Background of the Transactions

The Olin Board of Directors (the “Olin Board”) and Olin management regularly review and consider various strategic opportunities, prospects and industry developments. As part of these reviews, Olin has considered potential strategic transactions involving assets of TDCC from time to time.

During a regular meeting of the Olin Board held on April 25, 2013, the Olin Board and Olin management discussed a variety of strategic opportunities, including the possibility of pursuing a strategic transaction involving one or more of TDCC’s businesses.

The TDCC Board of Directors (the “TDCC Board”) and TDCC’s senior management regularly review the various businesses conducted by TDCC and consider possible strategic opportunities, including potential

 

95


Table of Contents

disposition transactions. As part of that review, and following discussions at a regular meeting of the TDCC Board on July 11-12, TDCC announced on July 25, 2013, during its quarterly earnings call, that it was open to exploring possibilities relating to its epoxy and commodity chlorine derivatives businesses, including through joint ventures or divestiture of these businesses.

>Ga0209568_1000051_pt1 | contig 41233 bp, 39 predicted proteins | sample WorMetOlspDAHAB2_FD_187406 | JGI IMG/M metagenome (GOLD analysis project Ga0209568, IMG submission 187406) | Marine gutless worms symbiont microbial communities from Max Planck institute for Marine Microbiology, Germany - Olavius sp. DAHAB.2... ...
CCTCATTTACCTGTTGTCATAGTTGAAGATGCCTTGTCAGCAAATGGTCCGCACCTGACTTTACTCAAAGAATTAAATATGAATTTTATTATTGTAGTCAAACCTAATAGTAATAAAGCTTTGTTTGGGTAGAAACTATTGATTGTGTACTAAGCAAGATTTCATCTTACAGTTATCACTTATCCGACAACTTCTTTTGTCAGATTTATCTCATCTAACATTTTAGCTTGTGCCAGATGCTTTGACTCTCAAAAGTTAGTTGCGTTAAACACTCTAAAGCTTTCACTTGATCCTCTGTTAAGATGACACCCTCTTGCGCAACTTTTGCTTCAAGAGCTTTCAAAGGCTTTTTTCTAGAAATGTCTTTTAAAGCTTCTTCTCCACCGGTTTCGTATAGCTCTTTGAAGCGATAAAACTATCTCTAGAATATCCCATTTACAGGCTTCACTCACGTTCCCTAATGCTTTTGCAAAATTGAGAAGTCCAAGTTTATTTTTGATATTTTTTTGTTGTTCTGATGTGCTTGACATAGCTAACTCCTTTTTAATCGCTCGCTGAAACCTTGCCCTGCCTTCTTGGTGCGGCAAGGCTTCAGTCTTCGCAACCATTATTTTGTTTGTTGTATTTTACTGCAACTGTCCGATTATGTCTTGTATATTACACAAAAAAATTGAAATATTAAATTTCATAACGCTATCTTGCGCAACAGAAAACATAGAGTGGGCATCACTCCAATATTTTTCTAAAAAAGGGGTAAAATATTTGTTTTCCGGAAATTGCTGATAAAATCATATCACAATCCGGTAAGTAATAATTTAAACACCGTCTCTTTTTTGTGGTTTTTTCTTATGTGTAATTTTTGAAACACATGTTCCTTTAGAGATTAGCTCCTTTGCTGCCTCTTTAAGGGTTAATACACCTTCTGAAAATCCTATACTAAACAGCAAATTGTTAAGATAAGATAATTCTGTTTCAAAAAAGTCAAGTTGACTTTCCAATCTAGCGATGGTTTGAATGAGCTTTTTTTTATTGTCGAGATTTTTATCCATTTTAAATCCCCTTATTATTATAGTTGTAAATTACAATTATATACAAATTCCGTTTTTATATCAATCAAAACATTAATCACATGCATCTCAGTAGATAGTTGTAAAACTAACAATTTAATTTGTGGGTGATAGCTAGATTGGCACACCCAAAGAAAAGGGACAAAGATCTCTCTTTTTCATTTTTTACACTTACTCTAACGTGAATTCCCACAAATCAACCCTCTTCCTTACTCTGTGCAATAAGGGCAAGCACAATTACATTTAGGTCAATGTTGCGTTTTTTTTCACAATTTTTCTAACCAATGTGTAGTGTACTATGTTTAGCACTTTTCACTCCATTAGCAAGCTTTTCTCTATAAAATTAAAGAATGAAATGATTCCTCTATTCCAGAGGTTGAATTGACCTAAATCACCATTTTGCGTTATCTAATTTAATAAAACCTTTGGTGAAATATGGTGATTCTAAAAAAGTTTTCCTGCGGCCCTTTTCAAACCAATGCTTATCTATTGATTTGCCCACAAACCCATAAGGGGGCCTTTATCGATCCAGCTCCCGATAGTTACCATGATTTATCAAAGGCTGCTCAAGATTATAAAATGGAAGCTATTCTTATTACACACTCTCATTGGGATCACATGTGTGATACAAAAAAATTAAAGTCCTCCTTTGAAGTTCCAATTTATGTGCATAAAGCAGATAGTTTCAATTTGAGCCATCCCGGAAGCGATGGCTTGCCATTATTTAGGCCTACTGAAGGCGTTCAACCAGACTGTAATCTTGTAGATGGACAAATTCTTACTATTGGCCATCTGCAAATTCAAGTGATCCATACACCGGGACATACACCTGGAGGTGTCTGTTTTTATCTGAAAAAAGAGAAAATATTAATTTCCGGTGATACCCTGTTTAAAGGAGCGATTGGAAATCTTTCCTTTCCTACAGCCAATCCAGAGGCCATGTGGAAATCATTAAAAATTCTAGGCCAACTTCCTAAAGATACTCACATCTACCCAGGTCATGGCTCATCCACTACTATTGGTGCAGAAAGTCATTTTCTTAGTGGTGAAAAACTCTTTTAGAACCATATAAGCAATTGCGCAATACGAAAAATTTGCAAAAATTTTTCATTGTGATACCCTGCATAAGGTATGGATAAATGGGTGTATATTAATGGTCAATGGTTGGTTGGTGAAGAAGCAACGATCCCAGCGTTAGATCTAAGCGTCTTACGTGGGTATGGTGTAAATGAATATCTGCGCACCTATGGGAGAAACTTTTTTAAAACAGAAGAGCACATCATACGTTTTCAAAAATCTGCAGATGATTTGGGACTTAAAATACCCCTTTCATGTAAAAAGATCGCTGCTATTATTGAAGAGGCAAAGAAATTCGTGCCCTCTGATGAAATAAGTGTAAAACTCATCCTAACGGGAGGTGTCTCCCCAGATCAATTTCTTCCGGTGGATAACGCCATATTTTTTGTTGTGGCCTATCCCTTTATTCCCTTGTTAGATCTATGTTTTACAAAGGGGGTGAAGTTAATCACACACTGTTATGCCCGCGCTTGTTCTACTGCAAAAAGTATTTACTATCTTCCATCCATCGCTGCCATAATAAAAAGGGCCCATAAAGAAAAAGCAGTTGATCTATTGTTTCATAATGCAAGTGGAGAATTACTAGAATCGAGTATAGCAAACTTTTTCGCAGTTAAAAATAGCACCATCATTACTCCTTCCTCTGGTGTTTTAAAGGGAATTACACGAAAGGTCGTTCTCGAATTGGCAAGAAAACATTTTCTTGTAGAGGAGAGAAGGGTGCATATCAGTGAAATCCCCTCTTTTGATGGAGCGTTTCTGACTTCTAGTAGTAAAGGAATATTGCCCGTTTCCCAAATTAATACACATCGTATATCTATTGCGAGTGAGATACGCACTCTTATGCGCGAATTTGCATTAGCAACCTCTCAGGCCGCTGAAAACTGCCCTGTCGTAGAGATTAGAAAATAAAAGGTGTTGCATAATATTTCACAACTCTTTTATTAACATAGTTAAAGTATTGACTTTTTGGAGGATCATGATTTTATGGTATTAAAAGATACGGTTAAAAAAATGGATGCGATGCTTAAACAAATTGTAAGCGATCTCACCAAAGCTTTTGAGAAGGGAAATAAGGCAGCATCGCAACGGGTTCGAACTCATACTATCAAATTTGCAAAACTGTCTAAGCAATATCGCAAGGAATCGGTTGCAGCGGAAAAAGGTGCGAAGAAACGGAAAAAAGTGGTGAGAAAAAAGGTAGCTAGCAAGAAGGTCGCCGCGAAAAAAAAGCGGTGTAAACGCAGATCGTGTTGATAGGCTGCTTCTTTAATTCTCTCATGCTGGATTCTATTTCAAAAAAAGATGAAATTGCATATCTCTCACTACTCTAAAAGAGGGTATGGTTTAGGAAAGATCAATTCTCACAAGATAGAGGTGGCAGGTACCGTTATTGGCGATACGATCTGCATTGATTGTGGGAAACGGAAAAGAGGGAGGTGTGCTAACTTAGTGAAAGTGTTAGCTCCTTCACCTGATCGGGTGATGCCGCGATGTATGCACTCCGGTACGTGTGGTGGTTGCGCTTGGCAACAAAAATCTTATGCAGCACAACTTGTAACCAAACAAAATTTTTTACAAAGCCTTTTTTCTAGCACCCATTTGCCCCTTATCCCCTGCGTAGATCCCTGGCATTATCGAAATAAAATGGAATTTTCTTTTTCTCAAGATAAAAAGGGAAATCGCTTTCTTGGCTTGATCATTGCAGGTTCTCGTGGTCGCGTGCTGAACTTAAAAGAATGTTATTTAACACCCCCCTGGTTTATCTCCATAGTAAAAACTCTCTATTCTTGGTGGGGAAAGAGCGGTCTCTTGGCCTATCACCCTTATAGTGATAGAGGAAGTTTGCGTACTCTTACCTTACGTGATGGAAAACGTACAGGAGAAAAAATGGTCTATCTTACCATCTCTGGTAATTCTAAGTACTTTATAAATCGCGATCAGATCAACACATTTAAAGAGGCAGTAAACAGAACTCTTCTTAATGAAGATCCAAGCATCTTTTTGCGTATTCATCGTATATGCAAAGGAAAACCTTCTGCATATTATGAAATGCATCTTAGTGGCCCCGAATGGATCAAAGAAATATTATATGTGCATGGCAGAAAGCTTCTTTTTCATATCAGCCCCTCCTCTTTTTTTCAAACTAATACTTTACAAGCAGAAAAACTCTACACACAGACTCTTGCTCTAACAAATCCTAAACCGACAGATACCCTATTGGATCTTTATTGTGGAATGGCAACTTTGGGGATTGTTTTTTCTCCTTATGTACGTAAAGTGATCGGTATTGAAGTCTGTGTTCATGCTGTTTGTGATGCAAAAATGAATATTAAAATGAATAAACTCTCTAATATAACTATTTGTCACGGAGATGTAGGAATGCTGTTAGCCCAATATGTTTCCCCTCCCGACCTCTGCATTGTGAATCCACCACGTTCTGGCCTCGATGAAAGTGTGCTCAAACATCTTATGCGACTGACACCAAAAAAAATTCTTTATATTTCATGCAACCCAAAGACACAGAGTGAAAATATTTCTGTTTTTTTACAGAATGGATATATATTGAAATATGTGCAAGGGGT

In August 2013, Joseph Rupp, then Olin’s Chairman, President and Chief Executive Officer (and currently Olin’s Chairman and Chief Executive Officer), called Andrew Liveris, TDCC’s President, Chairman and Chief Executive Officer, to express Olin’s interest in discussing a potential transaction involving TDCC’s epoxy and commodity chlorine derivatives businesses. Mr. Liveris indicated that TDCC would be willing to engage in preliminary discussions. Prior to this discussion, Olin had an existing business relationship with TDCC through Olin’s Chemical Distribution segment, which distributes certain products on behalf of TDCC under distribution contracts between TDCC and an Olin subsidiary.